10 of 11 people found the following review helpful
on 31 October 2002
During 20 years in the music industry Youssou N'Dour has sung in English, French and Wolof, The language of his grigot(praise-singing) ancestors. Already well established on the West African music scene it was't until 1994 that N'Dour hit international acclaim with his award winning album "The Guide" featuring a blistering duet with Nina Cherry in "Seven Seconds". Since his last album Jololi in 2000 which had a heavy western influnce with songs recorded alongside artists such as Wycleff and sting, N'Dour has returned to his roots to find inspiration for Nothing's in Vain his most traditional and prehaps his best album--yet. This beautiful collection of songs are among N'Dour's finest and have a very uplifting feel to them. Accompanied by the 8 piece backing band Super Etoile, traditional players on the Kora (harp lute) balafon (xylophone) and xalam (lute), and not forgetting N'Dour's Spine-tingling 7 octave voice, the ingredients are all there. All this along with chattering guitars and talking drums make this is a must have album for all world music and in fact all music lovers. YOUSSOU N'DOUR TRULY IS A WORLD CLASS ARTIST.
5 of 6 people found the following review helpful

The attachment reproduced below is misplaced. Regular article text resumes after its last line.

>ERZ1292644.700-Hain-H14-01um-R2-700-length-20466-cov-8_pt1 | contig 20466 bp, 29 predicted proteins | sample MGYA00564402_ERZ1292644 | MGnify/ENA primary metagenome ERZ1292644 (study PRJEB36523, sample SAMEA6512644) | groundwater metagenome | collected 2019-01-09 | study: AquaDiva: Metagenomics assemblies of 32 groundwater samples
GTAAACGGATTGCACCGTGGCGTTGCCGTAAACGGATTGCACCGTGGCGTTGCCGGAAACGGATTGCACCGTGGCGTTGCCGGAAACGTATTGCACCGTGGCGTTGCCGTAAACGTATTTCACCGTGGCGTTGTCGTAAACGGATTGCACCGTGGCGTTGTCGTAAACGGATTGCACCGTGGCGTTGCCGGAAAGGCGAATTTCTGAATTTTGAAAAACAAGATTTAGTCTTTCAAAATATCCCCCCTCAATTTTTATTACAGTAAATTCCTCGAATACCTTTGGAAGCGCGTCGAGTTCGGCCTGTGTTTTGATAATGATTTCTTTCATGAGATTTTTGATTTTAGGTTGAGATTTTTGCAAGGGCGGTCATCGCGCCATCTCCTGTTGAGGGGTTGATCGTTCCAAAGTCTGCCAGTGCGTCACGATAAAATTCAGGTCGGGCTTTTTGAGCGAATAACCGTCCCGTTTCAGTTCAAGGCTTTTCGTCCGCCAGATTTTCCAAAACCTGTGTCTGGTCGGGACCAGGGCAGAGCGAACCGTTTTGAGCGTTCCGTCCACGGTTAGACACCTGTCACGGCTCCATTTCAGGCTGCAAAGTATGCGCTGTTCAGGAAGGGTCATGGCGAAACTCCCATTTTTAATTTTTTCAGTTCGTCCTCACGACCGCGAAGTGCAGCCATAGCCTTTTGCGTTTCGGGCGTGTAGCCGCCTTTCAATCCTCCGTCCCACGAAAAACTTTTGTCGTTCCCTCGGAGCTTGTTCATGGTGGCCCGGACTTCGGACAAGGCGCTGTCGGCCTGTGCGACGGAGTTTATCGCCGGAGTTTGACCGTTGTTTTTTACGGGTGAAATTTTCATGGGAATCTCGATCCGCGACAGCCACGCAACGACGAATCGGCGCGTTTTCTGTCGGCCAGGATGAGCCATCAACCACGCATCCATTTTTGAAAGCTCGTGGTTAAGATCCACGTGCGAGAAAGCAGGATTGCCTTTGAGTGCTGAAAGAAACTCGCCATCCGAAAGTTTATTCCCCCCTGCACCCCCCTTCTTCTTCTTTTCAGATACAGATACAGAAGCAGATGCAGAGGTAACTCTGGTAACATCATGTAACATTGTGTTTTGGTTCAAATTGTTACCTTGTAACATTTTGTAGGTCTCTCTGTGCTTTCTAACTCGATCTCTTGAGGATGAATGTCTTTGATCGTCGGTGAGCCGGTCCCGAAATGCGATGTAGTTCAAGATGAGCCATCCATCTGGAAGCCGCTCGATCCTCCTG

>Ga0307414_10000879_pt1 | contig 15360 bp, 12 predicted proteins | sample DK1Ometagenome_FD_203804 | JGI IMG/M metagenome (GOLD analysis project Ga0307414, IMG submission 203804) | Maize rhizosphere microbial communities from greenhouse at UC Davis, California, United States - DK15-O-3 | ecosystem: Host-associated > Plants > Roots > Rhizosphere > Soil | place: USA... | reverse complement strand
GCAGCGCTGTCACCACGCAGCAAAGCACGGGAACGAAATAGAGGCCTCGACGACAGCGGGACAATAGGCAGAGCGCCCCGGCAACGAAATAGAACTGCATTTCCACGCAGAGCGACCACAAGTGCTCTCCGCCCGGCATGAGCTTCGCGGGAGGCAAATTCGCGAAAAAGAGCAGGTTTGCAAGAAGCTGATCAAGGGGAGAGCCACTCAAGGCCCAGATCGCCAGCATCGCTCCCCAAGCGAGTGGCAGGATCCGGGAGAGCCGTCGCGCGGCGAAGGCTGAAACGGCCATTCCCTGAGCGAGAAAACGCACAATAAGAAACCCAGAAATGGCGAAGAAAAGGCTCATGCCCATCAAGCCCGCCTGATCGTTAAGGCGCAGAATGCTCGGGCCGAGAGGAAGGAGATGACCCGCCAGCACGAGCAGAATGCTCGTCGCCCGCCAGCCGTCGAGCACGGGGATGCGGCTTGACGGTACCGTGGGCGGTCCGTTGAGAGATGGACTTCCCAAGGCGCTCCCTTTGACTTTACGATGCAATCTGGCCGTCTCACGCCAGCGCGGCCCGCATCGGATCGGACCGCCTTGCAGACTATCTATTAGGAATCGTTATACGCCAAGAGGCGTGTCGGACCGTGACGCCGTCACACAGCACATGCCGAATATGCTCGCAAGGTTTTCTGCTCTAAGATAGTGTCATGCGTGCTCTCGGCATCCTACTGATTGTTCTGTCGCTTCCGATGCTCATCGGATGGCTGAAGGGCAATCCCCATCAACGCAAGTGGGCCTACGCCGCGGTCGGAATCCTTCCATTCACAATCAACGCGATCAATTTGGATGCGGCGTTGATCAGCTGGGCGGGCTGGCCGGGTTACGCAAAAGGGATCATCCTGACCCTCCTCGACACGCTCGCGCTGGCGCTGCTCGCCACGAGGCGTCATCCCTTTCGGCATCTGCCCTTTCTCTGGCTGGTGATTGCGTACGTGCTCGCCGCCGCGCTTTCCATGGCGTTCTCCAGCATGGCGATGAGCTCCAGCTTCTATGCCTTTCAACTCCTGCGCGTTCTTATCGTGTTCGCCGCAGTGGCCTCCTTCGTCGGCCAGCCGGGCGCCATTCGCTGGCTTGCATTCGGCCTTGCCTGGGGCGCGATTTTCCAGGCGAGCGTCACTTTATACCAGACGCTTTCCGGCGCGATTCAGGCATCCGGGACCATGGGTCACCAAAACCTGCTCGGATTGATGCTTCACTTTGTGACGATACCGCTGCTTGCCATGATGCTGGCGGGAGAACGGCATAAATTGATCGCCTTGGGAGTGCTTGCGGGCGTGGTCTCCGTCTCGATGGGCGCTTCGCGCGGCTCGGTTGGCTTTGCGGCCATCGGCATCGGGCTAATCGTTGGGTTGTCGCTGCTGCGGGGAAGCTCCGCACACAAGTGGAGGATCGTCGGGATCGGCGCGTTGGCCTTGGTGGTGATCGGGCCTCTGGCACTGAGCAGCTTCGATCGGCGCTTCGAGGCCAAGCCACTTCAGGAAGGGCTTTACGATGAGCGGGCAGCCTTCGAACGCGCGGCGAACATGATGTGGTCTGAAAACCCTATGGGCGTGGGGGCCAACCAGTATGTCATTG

on 11 November 2002
I have been a fan of Youssou N'Dour's music for about 10 years now and am disappointed to see that he feels the need to produce music for the Western public differently from what he produces for the Senegalese market.
'Nothing is in vain' is a beautiful album, like anything that has ever come from Youssou N'Dour, yet most of the rythms are addapted to the western ear and they lack the amazing force of his original mbalax stuff.
Maybe I am oldfashioned, but I want him to get back to what he did on his previous albums, even Joko is less western for my taste. But as he said in his song Birima on the Joko (the way it was translated to me by a Senegalese friend): 'Whereever you will go or what ever you will do, I will follow'. Youssou N'Dour is still the King of African music.
6 of 8 people found the following review helpful
on 10 November 2002
For those thinking that N'dour had lost his roots, or that they'd heard enough World Music, Youssou's latest is an inspiration. Using, predominantly, traditional influences and instruments, Youssou has created a treasure.
1 of 2 people found the following review helpful
Youssou takes a side-step in what some might see as a clear linear superstar trajectory to breathe and contemplate some strange musical flavour that will not appeal to the purist. It mixes styles and instrumentations but works at a gentler level.
Some of the pieces are the warmest he has ever written.